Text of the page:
Old wives tales drive me crazy, especially those associated with kids. No, my child will not get sick from being out in the cold — even with wet hair — her eyes will not stay crossed, and he doesn’t have to wait an hour after eating to go swimming.
Another common misconception is that consuming sugar is a direct cause of hyperactivity. When I first heard that this myth was debunked, I didn’t believe it. I witnessed my children going crazy after eating sugar … how could it not be true?
We Make Connections
We make certain connections with our brains that aren’t there to begin with. The power of suggestion is real! If we see our child eat a cupcake and then grow increasingly silly, we will draw the correlation between the cupcake and the silly behavior.
“We often fail to see the everyday occurrences that likely cause children to be more energetic in the first place: the birthday party itself, the favorite television show, or the excitement of playing with friends,” writes OneMedical.com.
Still, there is evidence to suggest that the Western diet high in sugar, fat, and low in fiber can cause hyperactivity, because children eat processed foods and then suffer from reactive hypoglycemia.
It has actually been 20 years since studies have shown that the perceived effect sugar has on children is false. The analysis was published in the Journal of the American Medical Association.
- Known quantities of sugar in the diets were studied.
- The studies compared the effects of sugar with those of a placebo (a substance without any active ingredients).
- The children, parents and researchers involved in the studies never knew which children were given which diets (this is known as a “double-blind” study and helps to prevent unconscious biases from affecting the results).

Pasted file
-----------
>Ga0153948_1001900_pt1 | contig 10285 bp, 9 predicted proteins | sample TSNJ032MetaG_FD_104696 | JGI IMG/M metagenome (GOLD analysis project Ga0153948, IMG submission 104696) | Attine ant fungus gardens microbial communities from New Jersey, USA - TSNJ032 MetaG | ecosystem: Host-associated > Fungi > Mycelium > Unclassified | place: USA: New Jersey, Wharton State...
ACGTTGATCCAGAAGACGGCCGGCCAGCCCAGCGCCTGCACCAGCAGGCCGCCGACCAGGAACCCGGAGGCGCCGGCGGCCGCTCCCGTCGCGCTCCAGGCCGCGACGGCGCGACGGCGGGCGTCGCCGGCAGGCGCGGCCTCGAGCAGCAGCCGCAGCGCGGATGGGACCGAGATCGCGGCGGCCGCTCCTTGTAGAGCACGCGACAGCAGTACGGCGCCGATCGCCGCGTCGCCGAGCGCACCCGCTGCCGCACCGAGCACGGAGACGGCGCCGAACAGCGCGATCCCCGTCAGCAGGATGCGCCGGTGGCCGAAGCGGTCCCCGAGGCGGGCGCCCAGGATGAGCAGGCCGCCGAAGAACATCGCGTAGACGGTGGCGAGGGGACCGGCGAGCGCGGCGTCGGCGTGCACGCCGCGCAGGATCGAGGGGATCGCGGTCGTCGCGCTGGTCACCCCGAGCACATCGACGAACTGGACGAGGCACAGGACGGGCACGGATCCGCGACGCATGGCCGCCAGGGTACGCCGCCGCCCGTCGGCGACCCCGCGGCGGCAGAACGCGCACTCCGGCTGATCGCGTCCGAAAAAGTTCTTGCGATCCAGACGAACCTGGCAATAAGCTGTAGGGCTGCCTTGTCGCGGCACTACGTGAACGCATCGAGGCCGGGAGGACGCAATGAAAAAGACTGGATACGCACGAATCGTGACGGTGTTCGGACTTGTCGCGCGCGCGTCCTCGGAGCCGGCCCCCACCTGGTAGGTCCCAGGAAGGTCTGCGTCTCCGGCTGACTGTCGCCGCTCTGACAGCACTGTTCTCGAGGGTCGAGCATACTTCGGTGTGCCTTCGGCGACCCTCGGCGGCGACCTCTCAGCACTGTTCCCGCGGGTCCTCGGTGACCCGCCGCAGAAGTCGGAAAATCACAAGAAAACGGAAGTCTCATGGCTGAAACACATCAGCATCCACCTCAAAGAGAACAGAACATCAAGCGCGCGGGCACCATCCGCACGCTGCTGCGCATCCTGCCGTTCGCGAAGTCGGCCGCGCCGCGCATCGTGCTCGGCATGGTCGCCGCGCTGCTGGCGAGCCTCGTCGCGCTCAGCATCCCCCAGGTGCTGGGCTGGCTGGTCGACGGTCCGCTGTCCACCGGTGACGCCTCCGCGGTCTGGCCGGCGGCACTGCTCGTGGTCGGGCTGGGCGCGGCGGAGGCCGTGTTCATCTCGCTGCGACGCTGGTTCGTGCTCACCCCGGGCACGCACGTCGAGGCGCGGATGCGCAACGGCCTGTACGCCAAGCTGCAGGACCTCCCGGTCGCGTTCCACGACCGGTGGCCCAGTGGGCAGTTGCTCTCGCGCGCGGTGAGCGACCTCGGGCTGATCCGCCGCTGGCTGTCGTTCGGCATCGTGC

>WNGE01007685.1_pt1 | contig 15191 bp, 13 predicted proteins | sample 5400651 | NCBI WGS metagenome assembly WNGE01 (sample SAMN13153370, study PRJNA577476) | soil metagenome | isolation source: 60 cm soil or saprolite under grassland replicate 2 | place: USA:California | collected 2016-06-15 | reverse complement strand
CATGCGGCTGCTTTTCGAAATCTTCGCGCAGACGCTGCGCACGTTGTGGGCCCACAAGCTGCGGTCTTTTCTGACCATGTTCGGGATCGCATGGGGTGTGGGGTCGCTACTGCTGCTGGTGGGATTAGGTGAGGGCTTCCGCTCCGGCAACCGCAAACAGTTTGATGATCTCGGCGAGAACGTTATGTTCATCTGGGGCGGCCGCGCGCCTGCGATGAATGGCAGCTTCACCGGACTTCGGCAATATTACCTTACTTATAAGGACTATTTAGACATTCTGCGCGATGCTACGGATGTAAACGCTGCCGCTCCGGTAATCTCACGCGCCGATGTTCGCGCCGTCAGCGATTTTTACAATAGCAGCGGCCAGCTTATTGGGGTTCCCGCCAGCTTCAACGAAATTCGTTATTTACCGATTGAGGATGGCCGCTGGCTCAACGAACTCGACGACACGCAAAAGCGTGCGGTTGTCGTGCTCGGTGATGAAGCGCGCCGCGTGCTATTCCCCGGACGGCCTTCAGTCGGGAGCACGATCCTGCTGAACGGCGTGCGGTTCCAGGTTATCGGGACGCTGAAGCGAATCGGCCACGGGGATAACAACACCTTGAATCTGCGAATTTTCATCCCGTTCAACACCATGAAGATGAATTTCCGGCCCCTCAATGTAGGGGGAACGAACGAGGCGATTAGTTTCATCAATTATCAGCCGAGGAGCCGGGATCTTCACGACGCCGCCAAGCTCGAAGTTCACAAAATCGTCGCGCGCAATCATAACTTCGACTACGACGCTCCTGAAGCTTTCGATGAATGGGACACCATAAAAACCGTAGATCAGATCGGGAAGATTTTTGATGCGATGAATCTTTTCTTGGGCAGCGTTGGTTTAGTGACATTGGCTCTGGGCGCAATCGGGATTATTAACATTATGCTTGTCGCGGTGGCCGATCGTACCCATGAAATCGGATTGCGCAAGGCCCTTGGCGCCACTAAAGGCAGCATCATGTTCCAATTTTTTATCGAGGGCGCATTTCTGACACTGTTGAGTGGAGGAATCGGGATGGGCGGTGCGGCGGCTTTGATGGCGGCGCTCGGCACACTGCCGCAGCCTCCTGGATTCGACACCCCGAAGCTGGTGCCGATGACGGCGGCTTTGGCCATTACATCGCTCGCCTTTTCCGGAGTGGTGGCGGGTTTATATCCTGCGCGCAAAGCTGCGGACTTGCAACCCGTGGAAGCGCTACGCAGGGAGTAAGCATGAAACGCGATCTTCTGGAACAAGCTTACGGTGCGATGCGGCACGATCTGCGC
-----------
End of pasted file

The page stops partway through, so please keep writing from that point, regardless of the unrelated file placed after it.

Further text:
Even with the evidence staring you straight in the face, you may be unwilling to believe that there is zero correlation between sugar and your child’s crazy behavior. If that is so, you may want to take a look at other possibilities for hyperactivity:
- Emotional disturbances
- Learning disorders (such as Attention Deficit Hyperactivity Disorder)
- Sleep problems
Regardless of what you believe the problem is, any problem should result in a call to your pediatrician for a full physical before proceeding with any major life changes. Extreme shifts in diet (e.g. eliminating full food groups) can create more harm than good.
Even if this is all in your mind, limiting bad sugars is a good idea. Remember that natural forms of sugar are good for your child: fruits, vegetables and dairy. The sugars that should be avoided are simple, processed sugars: cakes, cookies, soda, and candy.